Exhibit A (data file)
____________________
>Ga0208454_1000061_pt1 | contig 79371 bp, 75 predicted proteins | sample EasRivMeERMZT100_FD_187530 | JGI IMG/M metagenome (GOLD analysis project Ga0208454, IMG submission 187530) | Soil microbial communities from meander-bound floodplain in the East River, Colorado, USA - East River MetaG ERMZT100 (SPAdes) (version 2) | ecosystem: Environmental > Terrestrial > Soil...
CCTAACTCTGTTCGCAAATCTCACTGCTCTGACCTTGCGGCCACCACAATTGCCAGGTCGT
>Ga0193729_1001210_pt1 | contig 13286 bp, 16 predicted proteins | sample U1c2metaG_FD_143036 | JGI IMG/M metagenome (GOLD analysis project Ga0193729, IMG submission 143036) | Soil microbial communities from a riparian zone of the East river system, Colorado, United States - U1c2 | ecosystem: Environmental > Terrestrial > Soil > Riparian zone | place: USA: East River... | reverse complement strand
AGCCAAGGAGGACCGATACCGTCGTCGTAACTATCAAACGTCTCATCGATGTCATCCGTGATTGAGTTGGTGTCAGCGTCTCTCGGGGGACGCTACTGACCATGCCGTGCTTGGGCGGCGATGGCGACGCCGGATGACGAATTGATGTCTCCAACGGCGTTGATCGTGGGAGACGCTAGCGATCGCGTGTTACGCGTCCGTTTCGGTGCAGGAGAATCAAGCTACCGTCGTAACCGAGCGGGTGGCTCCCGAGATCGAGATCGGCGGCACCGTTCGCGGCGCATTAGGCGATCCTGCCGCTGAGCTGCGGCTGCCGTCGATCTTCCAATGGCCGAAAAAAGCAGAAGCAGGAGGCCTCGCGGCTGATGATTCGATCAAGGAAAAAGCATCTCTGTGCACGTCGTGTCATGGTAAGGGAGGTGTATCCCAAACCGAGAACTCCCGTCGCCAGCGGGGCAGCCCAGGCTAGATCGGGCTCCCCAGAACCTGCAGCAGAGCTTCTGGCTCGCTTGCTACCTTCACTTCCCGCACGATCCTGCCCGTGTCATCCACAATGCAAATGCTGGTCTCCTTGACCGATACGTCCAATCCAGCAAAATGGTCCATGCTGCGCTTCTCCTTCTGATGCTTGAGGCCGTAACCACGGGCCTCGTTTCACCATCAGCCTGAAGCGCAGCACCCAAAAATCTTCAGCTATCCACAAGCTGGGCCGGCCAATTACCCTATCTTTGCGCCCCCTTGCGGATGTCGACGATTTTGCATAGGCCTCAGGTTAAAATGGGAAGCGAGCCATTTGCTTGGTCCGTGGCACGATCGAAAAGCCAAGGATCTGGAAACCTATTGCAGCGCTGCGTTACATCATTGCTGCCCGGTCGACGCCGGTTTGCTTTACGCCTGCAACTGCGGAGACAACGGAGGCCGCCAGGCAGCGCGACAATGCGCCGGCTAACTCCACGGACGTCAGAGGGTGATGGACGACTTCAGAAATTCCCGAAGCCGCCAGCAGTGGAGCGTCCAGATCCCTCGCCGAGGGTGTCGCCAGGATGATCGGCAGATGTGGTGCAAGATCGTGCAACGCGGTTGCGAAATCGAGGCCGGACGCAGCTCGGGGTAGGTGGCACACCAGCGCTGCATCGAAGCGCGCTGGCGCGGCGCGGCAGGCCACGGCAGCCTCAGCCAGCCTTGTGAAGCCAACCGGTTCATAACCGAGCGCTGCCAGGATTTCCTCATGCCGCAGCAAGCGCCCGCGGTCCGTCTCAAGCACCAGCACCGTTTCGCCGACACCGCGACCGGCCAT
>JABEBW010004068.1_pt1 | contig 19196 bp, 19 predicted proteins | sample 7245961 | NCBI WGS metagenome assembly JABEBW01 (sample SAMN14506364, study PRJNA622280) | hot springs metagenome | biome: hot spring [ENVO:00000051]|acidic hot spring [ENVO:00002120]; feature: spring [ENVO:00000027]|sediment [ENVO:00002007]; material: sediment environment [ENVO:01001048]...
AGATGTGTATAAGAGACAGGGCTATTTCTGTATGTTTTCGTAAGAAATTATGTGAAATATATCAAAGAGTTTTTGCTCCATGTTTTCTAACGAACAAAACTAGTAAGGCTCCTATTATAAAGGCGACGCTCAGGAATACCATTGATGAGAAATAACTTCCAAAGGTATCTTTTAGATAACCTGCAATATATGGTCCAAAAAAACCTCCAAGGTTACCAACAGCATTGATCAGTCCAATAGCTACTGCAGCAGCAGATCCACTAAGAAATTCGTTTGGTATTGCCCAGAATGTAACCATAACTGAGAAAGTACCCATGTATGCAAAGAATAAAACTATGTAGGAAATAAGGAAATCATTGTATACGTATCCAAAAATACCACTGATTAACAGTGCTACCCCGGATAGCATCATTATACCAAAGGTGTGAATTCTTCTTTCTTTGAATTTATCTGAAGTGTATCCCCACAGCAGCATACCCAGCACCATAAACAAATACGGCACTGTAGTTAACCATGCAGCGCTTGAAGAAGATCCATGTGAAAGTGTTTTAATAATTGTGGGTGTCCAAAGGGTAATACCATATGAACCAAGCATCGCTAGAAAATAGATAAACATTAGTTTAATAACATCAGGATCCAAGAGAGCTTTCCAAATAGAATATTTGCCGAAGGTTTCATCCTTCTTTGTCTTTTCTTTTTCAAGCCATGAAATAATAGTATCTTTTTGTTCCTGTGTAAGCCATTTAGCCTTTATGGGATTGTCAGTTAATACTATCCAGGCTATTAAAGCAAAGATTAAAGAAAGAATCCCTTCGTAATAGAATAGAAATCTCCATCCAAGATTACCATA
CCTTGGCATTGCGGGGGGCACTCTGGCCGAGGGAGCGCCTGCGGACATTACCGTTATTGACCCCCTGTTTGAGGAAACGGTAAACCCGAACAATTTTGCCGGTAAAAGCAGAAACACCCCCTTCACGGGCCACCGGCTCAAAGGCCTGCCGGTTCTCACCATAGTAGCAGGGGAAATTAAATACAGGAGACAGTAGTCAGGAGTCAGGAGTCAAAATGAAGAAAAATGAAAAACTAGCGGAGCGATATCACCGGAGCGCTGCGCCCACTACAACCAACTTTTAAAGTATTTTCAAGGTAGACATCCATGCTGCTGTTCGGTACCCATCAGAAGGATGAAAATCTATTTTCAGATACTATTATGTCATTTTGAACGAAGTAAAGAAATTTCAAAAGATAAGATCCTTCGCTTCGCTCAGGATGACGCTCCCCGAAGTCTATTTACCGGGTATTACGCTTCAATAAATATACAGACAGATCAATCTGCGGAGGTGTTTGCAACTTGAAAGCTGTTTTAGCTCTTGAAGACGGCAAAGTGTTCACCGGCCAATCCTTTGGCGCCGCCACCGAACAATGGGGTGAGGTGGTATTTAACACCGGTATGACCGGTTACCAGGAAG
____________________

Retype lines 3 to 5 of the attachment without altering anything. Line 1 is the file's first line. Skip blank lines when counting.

>Ga0193729_1001210_pt1 | contig 13286 bp, 16 predicted proteins | sample U1c2metaG_FD_143036 | JGI IMG/M metagenome (GOLD analysis project Ga0193729, IMG submission 143036) | Soil microbial communities from a riparian zone of the East river system, Colorado, United States - U1c2 | ecosystem: Environmental > Terrestrial > Soil > Riparian zone | place: USA: East River... | reverse complement strand
AGCCAAGGAGGACCGATACCGTCGTCGTAACTATCAAACGTCTCATCGATGTCATCCGTGATTGAGTTGGTGTCAGCGTCTCTCGGGGGACGCTACTGACCATGCCGTGCTTGGGCGGCGATGGCGACGCCGGATGACGAATTGATGTCTCCAACGGCGTTGATCGTGGGAGACGCTAGCGATCGCGTGTTACGCGTCCGTTTCGGTGCAGGAGAATCAAGCTACCGTCGTAACCGAGCGGGTGGCTCCCGAGATCGAGATCGGCGGCACCGTTCGCGGCGCATTAGGCGATCCTGCCGCTGAGCTGCGGCTGCCGTCGATCTTCCAATGGCCGAAAAAAGCAGAAGCAGGAGGCCTCGCGGCTGATGATTCGATCAAGGAAAAAGCATCTCTGTGCACGTCGTGTCATGGTAAGGGAGGTGTATCCCAAACCGAGAACTCCCGTCGCCAGCGGGGCAGCCCAGGCTAGATCGGGCTCCCCAGAACCTGCAGCAGAGCTTCTGGCTCGCTTGCTACCTTCACTTCCCGCACGATCCTGCCCGTGTCATCCACAATGCAAATGCTGGTCTCCTTGACCGATACGTCCAATCCAGCAAAATGGTCCATGCTGCGCTTCTCCTTCTGATGCTTGAGGCCGTAACCACGGGCCTCGTTTCACCATCAGCCTGAAGCGCAGCACCCAAAAATCTTCAGCTATCCACAAGCTGGGCCGGCCAATTACCCTATCTTTGCGCCCCCTTGCGGATGTCGACGATTTTGCATAGGCCTCAGGTTAAAATGGGAAGCGAGCCATTTGCTTGGTCCGTGGCACGATCGAAAAGCCAAGGATCTGGAAACCTATTGCAGCGCTGCGTTACATCATTGCTGCCCGGTCGACGCCGGTTTGCTTTACGCCTGCAACTGCGGAGACAACGGAGGCCGCCAGGCAGCGCGACAATGCGCCGGCTAACTCCACGGACGTCAGAGGGTGATGGACGACTTCAGAAATTCCCGAAGCCGCCAGCAGTGGAGCGTCCAGATCCCTCGCCGAGGGTGTCGCCAGGATGATCGGCAGATGTGGTGCAAGATCGTGCAACGCGGTTGCGAAATCGAGGCCGGACGCAGCTCGGGGTAGGTGGCACACCAGCGCTGCATCGAAGCGCGCTGGCGCGGCGCGGCAGGCCACGGCAGCCTCAGCCAGCCTTGTGAAGCCAACCGGTTCATAACCGAGCGCTGCCAGGATTTCCTCATGCCGCAGCAAGCGCCCGCGGTCCGTCTCAAGCACCAGCACCGTTTCGCCGACACCGCGACCGGCCAT
>JABEBW010004068.1_pt1 | contig 19196 bp, 19 predicted proteins | sample 7245961 | NCBI WGS metagenome assembly JABEBW01 (sample SAMN14506364, study PRJNA622280) | hot springs metagenome | biome: hot spring [ENVO:00000051]|acidic hot spring [ENVO:00002120]; feature: spring [ENVO:00000027]|sediment [ENVO:00002007]; material: sediment environment [ENVO:01001048]...